Day Traders Diary
U.S. equities advanced for a fourth consecutive session on Wednesday, overcoming a hotter-than-expected January CPI reading. The Nasdaq Composite led the rally, adding 1.9%, followed by the S&P 500 (+1.3%) and the Dow Jones Industrial Average (+1.0%), both of which returned to positive territory for the year. The Russell 2000 added 1.8%.
The S&P 500 futures were up modestly in overnight trading, but dove more than 1.0% below fair value following the release of the Consumer Price Index for January, which prompted fears that inflation is picking up: total CPI increased 0.5% month over month (Briefing.com consensus +0.4%), while core CPI, which excludes food and energy, rose 0.3% (Briefing.com consensus +0.2%).
However, the market bounced back after investors had time to further digest the report, which, on a year-over-year basis, wasn't all that alarming: total CPI and core CPI are up 2.1% and 1.8% year over year, respectively, which is in line with where they've been for months.
The major stock indices opened with losses between 0.2% and 0.6%, but quickly bounced into positive territory. Stocks really started taking off at around noon ET and never looked back, with the Nasdaq, the S&P 500, and the Dow each closing near their best marks of the day.
Cyclical sectors like financials (+2.3%), technology (+2.0%), consumer discretionary (+1.6%), industrials (+1.2%), energy (+1.4%), and materials (+1.3%) led the charge, indicating that investors grew more comfortable with the inflation data, which is ultimately consistent with a growing economy and increased corporate earnings.
The countercyclical health care space (+1.1%) also outperformed, but the consumer staples (-0.1%), utilities (-1.2%), telecom services (-0.7%), and real estate (-0.6%) groups lagged.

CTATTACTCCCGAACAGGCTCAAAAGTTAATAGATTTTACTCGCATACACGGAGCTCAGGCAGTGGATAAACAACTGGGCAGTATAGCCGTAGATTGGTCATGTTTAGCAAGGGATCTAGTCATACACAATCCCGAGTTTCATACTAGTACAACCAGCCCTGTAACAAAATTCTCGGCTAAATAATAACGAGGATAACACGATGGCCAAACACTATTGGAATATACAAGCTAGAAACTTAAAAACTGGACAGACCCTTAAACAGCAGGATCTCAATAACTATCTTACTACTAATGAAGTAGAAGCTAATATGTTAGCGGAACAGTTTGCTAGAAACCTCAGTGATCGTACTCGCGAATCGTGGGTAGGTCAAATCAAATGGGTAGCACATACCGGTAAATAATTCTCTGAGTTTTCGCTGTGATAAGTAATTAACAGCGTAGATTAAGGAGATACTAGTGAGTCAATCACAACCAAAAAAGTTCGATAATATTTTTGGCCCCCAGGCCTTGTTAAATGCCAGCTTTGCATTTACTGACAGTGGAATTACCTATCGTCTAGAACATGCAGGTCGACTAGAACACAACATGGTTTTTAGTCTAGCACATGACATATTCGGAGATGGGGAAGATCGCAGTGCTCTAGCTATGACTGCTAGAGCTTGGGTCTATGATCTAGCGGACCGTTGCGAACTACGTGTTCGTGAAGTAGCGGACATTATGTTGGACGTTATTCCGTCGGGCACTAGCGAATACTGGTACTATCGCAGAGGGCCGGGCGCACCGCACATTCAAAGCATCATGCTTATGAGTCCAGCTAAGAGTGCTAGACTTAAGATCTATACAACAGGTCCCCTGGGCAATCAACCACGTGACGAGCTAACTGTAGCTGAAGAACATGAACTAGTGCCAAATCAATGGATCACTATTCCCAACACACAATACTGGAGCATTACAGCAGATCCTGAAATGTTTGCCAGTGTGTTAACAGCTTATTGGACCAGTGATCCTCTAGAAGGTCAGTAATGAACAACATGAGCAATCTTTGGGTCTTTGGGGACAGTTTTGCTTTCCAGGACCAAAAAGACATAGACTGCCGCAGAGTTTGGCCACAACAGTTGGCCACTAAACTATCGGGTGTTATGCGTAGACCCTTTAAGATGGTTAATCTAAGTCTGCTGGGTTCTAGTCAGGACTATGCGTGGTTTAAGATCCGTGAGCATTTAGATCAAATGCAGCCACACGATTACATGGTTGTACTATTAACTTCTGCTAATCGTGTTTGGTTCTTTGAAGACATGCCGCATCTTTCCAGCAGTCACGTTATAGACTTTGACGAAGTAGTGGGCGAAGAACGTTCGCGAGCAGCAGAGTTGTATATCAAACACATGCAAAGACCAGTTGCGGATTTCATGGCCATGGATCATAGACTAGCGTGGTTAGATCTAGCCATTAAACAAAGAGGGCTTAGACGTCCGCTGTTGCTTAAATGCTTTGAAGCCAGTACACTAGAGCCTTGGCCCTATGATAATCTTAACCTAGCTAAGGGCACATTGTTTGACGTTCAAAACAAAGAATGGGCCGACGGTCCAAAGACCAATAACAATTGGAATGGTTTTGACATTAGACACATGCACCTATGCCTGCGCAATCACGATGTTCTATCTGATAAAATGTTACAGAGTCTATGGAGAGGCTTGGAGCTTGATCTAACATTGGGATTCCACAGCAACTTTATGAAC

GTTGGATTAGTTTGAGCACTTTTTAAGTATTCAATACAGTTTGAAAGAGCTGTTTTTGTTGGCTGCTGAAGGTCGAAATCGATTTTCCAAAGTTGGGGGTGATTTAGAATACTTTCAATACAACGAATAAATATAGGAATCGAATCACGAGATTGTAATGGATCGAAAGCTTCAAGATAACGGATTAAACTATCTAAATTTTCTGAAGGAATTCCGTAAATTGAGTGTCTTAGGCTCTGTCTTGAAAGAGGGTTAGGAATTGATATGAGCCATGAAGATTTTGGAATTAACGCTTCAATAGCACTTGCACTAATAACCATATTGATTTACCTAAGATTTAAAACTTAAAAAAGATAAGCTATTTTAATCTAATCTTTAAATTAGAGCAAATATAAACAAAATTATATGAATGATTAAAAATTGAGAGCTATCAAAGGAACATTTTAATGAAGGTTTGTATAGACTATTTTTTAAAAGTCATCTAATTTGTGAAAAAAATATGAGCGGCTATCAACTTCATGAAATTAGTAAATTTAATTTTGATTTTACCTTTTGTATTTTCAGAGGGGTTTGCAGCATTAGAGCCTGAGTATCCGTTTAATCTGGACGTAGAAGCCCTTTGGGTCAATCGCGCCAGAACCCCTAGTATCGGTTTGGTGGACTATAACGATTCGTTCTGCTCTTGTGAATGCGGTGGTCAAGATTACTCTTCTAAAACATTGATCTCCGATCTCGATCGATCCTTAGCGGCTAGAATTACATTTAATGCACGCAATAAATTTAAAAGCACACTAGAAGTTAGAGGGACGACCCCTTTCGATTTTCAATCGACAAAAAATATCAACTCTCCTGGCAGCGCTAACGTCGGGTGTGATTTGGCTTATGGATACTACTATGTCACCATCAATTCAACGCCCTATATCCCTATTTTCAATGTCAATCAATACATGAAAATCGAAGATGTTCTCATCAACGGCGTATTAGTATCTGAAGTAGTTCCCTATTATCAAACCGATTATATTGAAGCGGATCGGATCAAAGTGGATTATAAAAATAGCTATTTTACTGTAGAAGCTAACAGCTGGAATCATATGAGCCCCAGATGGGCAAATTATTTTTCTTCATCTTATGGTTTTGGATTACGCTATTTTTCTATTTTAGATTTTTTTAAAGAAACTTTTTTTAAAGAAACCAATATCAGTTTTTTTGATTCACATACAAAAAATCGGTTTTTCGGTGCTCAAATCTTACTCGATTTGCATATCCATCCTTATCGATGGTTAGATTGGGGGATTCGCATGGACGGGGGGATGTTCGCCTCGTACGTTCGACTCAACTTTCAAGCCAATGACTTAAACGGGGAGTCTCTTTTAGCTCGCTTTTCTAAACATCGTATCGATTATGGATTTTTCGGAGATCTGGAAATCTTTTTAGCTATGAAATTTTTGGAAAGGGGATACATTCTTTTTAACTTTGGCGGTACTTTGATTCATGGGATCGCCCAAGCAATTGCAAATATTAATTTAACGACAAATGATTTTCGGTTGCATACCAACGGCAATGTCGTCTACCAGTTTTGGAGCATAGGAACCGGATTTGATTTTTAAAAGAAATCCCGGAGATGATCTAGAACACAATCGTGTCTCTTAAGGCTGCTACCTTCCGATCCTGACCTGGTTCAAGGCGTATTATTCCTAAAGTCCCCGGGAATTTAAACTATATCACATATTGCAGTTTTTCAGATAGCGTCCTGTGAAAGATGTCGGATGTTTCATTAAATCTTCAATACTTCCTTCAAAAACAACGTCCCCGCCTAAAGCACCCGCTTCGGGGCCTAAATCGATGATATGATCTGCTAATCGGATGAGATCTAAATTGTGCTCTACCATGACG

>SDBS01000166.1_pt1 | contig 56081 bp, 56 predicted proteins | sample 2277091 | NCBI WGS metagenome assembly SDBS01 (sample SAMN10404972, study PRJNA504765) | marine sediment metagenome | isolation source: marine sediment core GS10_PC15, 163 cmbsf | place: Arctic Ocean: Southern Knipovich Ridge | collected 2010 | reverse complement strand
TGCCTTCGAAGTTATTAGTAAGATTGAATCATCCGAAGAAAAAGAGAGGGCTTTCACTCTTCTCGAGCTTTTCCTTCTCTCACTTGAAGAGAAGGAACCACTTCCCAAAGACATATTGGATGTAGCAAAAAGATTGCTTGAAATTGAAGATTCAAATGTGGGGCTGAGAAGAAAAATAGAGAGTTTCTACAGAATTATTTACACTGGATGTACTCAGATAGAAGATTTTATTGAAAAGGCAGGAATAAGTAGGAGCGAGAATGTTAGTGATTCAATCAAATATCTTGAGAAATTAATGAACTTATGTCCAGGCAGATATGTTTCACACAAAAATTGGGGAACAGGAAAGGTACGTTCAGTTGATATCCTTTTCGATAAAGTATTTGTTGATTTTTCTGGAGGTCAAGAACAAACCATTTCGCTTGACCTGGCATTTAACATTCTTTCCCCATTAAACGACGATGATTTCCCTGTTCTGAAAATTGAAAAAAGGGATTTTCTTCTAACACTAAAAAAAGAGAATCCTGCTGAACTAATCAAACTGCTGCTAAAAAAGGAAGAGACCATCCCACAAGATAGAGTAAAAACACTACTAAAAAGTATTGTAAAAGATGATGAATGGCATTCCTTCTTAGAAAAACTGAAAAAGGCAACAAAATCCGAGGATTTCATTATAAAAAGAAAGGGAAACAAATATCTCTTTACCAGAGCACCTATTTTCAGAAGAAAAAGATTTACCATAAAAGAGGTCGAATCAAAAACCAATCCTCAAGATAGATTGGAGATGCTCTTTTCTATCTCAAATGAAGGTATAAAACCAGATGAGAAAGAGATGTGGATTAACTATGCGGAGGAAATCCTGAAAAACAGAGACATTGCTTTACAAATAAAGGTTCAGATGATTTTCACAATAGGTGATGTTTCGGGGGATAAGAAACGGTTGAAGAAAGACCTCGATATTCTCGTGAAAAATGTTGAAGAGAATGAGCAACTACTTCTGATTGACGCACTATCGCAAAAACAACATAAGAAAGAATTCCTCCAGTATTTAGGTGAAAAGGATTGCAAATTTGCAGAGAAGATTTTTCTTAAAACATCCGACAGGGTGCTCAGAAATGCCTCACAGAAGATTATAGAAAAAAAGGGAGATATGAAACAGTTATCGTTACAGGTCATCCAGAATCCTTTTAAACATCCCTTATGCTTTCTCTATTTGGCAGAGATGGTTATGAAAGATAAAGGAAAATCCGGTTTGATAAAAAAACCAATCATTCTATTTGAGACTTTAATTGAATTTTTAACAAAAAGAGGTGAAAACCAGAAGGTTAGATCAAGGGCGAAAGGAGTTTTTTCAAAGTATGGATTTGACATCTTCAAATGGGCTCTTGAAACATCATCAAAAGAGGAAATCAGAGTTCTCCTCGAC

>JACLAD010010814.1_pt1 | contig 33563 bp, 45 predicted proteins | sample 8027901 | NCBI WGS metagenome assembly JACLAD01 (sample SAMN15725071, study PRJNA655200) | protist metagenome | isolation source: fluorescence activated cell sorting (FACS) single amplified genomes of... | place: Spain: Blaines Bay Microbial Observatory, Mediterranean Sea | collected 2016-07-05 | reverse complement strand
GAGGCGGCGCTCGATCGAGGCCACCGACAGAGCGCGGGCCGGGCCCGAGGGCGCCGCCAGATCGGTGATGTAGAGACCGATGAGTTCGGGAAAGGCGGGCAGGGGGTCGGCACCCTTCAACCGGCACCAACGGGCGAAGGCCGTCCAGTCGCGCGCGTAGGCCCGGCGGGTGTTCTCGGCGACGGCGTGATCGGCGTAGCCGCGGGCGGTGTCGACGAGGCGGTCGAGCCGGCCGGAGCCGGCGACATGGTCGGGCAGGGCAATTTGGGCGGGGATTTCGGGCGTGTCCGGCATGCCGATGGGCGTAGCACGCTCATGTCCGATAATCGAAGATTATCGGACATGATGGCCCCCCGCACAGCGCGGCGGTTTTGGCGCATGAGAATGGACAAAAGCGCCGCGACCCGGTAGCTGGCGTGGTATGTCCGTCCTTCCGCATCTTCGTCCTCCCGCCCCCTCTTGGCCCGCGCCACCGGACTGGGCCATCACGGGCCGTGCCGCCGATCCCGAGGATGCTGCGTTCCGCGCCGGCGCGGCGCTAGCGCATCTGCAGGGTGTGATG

In the bond market, U.S. Treasuries were weak ahead of the release of Wednesday's economic data--which also included a disappointing Retail Sales report for January (-0.3% actual vs +0.2% Briefing.com consensus)--and extended their losses in the aftermath, pushing yields higher across the curve. The benchmark 10-yr yield climbed eight basis points to 2.91%, which marks its highest level in more than four years.
Meanwhile, the U.S. Dollar Index declined 0.8% to 88.88 as the greenback gave up ground against the euro (1.2459), the British pound (1.4007), and the Japanese yen (106.97). The dollar/yen pair fell 0.8%, hitting its lowest level since November 2016.
Dollar weakness helped commodities, including crude oil; West Texas Intermediate crude futures climbed 2.3% to $60.57 per barrel. On a related note, the Department of Energy reported that U.S. crude inventories rose by 1.8 million barrels last week, which was roughly in line with estimates.
Looking ahead, investors will receive a big batch of economic data on Thursday. The Producer Price Index for January (Briefing.com consensus +0.4%), Industrial Production for January (Briefing.com consensus +0.2%), and Capacity Utilization for January (Briefing.com consensus 78.0%) are the most notable reports on the docket, but see Briefing.com's Economic Calendar for a full list.
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